Liturgy and Education, Part 2: Celebrating Liturgies in Schools

Posted by Timothy O'Malley on May 27, 2020 10:35:45 PM
Timothy O'Malley

OMalley Liturgical Education 2

Over the last three years, I have been working with the Archdiocese of San Francisco, addressing the quality of Eucharistic celebration in their schools. Almost universally, school leaders, especially at secondary institutions, recognize that all-school Masses are rarely occasions of prayer for faculty or students. Here are three questions for schools in this situation to consider.

1. Where are school liturgies celebrated?

Most schools use a gym for all-school Masses, since they are often the only spaces large enough. But this presents significant challenges for the liturgy, since students are formed to recognize the gym as dedicated to physical exercise or athletic conquest, not the Eucharistic sacrifice.

If one must use a gym (or auditorium) for Mass, there are things that can be done. Liturgical music drawn from the fullness of Catholic life—including chant and polyphony—can transform an otherwise non-sanctified space into a sacred one, as can sacred art, including iconography or a large crucifix.

Additionally, perhaps all-school Masses should be rarer if there is not a chapel large enough for the entire student body. Eucharistic formation of students and faculty could occur in smaller groups through monthly Masses celebrated in a chapel.

The school could also invest in building a chapel large enough for the student body, declaring to students, faculty, and parents that worship is central to its educational identity.

2. Is Mass the most fitting liturgical celebration for the school?

Catholic school leaders frequently express concern about the increasing number of non-Catholic or lapsed Catholic students. Unable to participate in or receive the Eucharist, they do not know what is happening, or understand what the Eucharist is. Intellectual and spiritual formation can help, but perhaps in such cases, the Eucharist should not be the primary liturgical celebration.

The Liturgy of the Hours is also a liturgical celebration of the Church, and could be celebrated more regularly since an ordained minister is not required. Students could be introduced to the psalms, discovering in these ancient hymns a school of prayer. Faculty and staff could break open the Scriptures through preaching. Students could memorize the canticles of the Church and learn that Catholicism hopes for the sanctification of all time through Christ.

The Hours are not the only option. Nor is required liturgical celebration during the school day the only way to form students for prayer. Marin Catholic outside of San Francisco offers optional Eucharistic Adoration on Sunday evenings. Students flock to spend their free time praying there because it is an occasion for quiet reflection.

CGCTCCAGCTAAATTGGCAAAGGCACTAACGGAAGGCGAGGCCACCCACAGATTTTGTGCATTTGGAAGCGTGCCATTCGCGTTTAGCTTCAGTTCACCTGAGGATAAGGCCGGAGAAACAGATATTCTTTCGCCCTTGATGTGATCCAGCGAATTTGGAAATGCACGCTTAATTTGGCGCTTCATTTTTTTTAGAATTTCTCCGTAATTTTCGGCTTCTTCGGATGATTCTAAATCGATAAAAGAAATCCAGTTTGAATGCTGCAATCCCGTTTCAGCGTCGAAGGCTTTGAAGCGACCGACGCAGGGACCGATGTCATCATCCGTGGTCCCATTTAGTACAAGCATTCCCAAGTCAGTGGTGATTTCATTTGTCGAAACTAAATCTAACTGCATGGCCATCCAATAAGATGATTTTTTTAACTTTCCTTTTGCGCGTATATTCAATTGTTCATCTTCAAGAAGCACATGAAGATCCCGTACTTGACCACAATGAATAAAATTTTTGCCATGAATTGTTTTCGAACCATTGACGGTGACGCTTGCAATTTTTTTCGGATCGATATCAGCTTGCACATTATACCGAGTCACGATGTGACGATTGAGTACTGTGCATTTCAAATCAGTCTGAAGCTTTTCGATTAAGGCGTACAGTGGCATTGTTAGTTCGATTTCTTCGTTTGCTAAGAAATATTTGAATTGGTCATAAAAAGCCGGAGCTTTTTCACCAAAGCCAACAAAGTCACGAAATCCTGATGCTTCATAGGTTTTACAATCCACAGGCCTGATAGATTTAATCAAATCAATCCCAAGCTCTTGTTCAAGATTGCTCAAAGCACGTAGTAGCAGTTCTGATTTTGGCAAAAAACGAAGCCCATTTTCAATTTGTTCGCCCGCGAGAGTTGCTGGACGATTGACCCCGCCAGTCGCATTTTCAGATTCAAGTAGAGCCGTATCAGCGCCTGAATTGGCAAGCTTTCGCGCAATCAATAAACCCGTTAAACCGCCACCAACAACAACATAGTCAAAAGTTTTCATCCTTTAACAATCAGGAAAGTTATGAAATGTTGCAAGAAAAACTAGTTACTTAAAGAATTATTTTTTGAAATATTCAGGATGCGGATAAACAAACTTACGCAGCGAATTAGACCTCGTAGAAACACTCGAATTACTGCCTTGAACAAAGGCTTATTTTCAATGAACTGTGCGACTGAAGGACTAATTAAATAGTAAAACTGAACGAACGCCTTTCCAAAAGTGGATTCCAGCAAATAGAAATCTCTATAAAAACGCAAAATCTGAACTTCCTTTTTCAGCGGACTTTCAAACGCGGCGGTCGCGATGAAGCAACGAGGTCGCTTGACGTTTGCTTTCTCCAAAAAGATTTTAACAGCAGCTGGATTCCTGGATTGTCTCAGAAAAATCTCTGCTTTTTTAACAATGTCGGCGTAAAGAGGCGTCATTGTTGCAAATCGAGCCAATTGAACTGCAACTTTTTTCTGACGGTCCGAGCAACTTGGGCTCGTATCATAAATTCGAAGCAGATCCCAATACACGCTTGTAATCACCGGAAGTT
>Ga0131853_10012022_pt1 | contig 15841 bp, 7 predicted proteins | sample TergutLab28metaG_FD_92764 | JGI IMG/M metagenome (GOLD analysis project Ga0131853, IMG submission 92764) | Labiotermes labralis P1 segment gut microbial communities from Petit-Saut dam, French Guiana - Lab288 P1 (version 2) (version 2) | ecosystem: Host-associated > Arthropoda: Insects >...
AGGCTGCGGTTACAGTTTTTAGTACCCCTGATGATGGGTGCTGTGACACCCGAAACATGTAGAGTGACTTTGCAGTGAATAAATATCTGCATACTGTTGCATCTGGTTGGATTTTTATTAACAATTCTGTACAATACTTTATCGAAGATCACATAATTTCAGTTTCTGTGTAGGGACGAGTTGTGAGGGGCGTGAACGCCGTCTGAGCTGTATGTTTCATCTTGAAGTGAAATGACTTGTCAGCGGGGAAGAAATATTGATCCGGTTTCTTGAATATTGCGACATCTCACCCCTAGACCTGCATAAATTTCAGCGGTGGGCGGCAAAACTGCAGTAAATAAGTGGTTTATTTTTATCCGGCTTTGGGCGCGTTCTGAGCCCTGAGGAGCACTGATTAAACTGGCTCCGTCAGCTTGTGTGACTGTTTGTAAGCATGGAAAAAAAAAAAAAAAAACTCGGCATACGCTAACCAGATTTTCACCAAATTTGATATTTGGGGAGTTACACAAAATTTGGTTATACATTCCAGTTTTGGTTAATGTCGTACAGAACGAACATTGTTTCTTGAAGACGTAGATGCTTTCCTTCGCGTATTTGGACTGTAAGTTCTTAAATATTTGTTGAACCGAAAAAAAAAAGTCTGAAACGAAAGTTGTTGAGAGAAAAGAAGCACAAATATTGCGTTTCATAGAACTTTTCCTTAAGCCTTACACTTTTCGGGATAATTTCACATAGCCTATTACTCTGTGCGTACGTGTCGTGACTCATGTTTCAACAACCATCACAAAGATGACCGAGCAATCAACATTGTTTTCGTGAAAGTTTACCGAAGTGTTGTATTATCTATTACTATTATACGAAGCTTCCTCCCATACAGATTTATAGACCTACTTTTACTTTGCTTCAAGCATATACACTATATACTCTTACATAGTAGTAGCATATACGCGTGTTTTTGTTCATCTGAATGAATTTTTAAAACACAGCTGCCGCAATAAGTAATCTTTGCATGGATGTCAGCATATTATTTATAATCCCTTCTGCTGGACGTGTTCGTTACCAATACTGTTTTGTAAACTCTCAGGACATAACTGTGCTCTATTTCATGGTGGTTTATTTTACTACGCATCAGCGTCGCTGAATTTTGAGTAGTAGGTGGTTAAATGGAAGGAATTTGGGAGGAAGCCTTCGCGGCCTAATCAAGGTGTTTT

3. Does the school have a robust Catholic and thus liturgical culture?

If monthly Mass is the main way that faculty and students encounter a Catholic and thus liturgical culture, it should not be surprising that this Mass remains peripheral to school life. Here are three ways to think about this culture.

First, all faculty (not just theology teachers) are carriers of culture. If faculty come to Mass with a cup of coffee and chat in the back of the gym, the students will see Mass as unimportant. Faculty also require a Eucharistic formation that enables them to see teaching as a liturgical offering. 

Second, the curriculum presents this culture. In the monastic schools of medieval Catholicism, the liturgy was not just something that was done. It infused the entire “curriculum” of the monastery. The monk was made to worship God. But Catholic schools often propose another, hidden curriculum: the human person is made for limitless success; thus, we are ultimately made to produce/consume. Students learn what to praise through the school’s curriculum. If they do not see God as worthy of praise, we need to re-examine the curriculum.

Third, families are integral to Catholic culture. Schools are wonderful, but they are not the first place where students learn. Catholic schools must see the family as a culture of leisure, contemplation, and communion. A school that interferes with the family through infinite homework or treating extracurricular activities as a kind of liturgy never gives families a time for right worship.

Improving school liturgies is not just a matter of getting a good choir director or teaching students the meaning of the Eucharist. It is about creating a culture where it is easier to worship God.

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Featured image: New Skete, Multiplication of the Loaves and Fishes by Sr. Patricia Reid, RSCJ; courtesy of Jim Forest via flickr; CC-BY-NC-ND-2.0.

Topics: Eucharist, Liturgy of the Hours, Liturgy Week, Catholic schools, liturgical formation, liturgy and education

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